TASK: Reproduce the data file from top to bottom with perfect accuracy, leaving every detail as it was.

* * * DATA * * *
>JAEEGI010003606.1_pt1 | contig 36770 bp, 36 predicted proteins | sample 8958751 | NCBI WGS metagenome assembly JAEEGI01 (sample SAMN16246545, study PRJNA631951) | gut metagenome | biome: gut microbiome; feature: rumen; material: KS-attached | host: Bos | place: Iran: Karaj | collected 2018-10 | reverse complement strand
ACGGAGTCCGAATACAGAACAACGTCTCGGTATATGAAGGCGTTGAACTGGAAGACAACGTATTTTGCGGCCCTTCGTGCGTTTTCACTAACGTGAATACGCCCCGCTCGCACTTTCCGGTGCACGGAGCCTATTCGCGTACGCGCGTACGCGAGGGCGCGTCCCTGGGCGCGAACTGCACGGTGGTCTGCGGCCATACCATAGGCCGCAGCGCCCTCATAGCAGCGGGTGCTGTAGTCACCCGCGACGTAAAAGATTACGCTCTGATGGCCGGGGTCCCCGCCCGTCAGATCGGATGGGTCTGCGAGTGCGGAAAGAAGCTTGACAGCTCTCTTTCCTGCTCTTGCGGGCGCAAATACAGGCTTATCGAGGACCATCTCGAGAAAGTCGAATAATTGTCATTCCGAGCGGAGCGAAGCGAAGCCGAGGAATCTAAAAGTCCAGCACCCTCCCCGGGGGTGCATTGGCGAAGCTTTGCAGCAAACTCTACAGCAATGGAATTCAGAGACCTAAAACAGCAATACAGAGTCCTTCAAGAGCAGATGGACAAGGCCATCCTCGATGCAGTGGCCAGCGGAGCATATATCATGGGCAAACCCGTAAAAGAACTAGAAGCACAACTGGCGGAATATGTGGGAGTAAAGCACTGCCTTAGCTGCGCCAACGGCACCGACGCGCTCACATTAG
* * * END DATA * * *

>JAEEGI010003606.1_pt1 | contig 36770 bp, 36 predicted proteins | sample 8958751 | NCBI WGS metagenome assembly JAEEGI01 (sample SAMN16246545, study PRJNA631951) | gut metagenome | biome: gut microbiome; feature: rumen; material: KS-attached | host: Bos | place: Iran: Karaj | collected 2018-10 | reverse complement strand
ACGGAGTCCGAATACAGAACAACGTCTCGGTATATGAAGGCGTTGAACTGGAAGACAACGTATTTTGCGGCCCTTCGTGCGTTTTCACTAACGTGAATACGCCCCGCTCGCACTTTCCGGTGCACGGAGCCTATTCGCGTACGCGCGTACGCGAGGGCGCGTCCCTGGGCGCGAACTGCACGGTGGTCTGCGGCCATACCATAGGCCGCAGCGCCCTCATAGCAGCGGGTGCTGTAGTCACCCGCGACGTAAAAGATTACGCTCTGATGGCCGGGGTCCCCGCCCGTCAGATCGGATGGGTCTGCGAGTGCGGAAAGAAGCTTGACAGCTCTCTTTCCTGCTCTTGCGGGCGCAAATACAGGCTTATCGAGGACCATCTCGAGAAAGTCGAATAATTGTCATTCCGAGCGGAGCGAAGCGAAGCCGAGGAATCTAAAAGTCCAGCACCCTCCCCGGGGGTGCATTGGCGAAGCTTTGCAGCAAACTCTACAGCAATGGAATTCAGAGACCTAAAACAGCAATACAGAGTCCTTCAAGAGCAGATGGACAAGGCCATCCTCGATGCAGTGGCCAGCGGAGCATATATCATGGGCAAACCCGTAAAAGAACTAGAAGCACAACTGGCGGAATATGTGGGAGTAAAGCACTGCCTTAGCTGCGCCAACGGCACCGACGCGCTCACATTAG